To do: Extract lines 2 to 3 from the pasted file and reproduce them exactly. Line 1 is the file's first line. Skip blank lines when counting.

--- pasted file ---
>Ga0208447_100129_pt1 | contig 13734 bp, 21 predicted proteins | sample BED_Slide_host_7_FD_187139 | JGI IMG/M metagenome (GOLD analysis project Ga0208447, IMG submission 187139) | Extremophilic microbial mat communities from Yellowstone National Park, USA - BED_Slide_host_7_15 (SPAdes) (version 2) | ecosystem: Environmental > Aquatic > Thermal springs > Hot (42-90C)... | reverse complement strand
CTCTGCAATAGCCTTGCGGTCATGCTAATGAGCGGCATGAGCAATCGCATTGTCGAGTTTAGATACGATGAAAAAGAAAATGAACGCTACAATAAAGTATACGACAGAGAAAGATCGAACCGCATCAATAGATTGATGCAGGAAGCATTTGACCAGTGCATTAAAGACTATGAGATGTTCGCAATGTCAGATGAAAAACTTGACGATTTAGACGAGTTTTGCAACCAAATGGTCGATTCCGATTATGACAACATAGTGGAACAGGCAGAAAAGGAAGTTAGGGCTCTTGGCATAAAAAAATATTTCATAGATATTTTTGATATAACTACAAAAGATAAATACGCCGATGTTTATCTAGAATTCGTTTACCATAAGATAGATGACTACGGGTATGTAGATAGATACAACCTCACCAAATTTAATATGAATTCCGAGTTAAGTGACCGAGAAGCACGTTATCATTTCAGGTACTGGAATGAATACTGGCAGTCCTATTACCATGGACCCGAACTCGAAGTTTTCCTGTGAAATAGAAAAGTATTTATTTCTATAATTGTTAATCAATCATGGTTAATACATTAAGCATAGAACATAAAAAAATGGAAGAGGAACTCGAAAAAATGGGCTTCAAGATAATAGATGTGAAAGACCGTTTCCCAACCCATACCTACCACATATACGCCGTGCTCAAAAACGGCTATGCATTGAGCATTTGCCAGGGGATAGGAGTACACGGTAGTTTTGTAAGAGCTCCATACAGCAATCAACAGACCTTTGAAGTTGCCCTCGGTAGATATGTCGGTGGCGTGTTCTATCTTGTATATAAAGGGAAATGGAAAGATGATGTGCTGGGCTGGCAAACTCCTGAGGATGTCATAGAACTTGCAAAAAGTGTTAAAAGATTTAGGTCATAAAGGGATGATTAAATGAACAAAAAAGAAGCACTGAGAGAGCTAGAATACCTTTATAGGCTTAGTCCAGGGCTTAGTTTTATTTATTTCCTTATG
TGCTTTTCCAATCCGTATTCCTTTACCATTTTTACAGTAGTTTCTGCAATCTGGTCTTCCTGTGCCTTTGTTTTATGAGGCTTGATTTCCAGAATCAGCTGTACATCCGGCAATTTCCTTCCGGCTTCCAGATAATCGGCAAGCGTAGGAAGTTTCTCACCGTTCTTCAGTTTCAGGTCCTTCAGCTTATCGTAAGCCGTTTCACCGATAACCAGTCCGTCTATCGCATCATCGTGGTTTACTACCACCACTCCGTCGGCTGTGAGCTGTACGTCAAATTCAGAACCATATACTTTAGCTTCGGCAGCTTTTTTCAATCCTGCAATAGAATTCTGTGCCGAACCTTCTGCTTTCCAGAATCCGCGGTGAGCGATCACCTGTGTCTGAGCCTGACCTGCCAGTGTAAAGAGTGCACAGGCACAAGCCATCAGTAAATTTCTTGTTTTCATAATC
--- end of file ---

CTCTGCAATAGCCTTGCGGTCATGCTAATGAGCGGCATGAGCAATCGCATTGTCGAGTTTAGATACGATGAAAAAGAAAATGAACGCTACAATAAAGTATACGACAGAGAAAGATCGAACCGCATCAATAGATTGATGCAGGAAGCATTTGACCAGTGCATTAAAGACTATGAGATGTTCGCAATGTCAGATGAAAAACTTGACGATTTAGACGAGTTTTGCAACCAAATGGTCGATTCCGATTATGACAACATAGTGGAACAGGCAGAAAAGGAAGTTAGGGCTCTTGGCATAAAAAAATATTTCATAGATATTTTTGATATAACTACAAAAGATAAATACGCCGATGTTTATCTAGAATTCGTTTACCATAAGATAGATGACTACGGGTATGTAGATAGATACAACCTCACCAAATTTAATATGAATTCCGAGTTAAGTGACCGAGAAGCACGTTATCATTTCAGGTACTGGAATGAATACTGGCAGTCCTATTACCATGGACCCGAACTCGAAGTTTTCCTGTGAAATAGAAAAGTATTTATTTCTATAATTGTTAATCAATCATGGTTAATACATTAAGCATAGAACATAAAAAAATGGAAGAGGAACTCGAAAAAATGGGCTTCAAGATAATAGATGTGAAAGACCGTTTCCCAACCCATACCTACCACATATACGCCGTGCTCAAAAACGGCTATGCATTGAGCATTTGCCAGGGGATAGGAGTACACGGTAGTTTTGTAAGAGCTCCATACAGCAATCAACAGACCTTTGAAGTTGCCCTCGGTAGATATGTCGGTGGCGTGTTCTATCTTGTATATAAAGGGAAATGGAAAGATGATGTGCTGGGCTGGCAAACTCCTGAGGATGTCATAGAACTTGCAAAAAGTGTTAAAAGATTTAGGTCATAAAGGGATGATTAAATGAACAAAAAAGAAGCACTGAGAGAGCTAGAATACCTTTATAGGCTTAGTCCAGGGCTTAGTTTTATTTATTTCCTTATG
TGCTTTTCCAATCCGTATTCCTTTACCATTTTTACAGTAGTTTCTGCAATCTGGTCTTCCTGTGCCTTTGTTTTATGAGGCTTGATTTCCAGAATCAGCTGTACATCCGGCAATTTCCTTCCGGCTTCCAGATAATCGGCAAGCGTAGGAAGTTTCTCACCGTTCTTCAGTTTCAGGTCCTTCAGCTTATCGTAAGCCGTTTCACCGATAACCAGTCCGTCTATCGCATCATCGTGGTTTACTACCACCACTCCGTCGGCTGTGAGCTGTACGTCAAATTCAGAACCATATACTTTAGCTTCGGCAGCTTTTTTCAATCCTGCAATAGAATTCTGTGCCGAACCTTCTGCTTTCCAGAATCCGCGGTGAGCGATCACCTGTGTCTGAGCCTGACCTGCCAGTGTAAAGAGTGCACAGGCACAAGCCATCAGTAAATTTCTTGTTTTCATAATC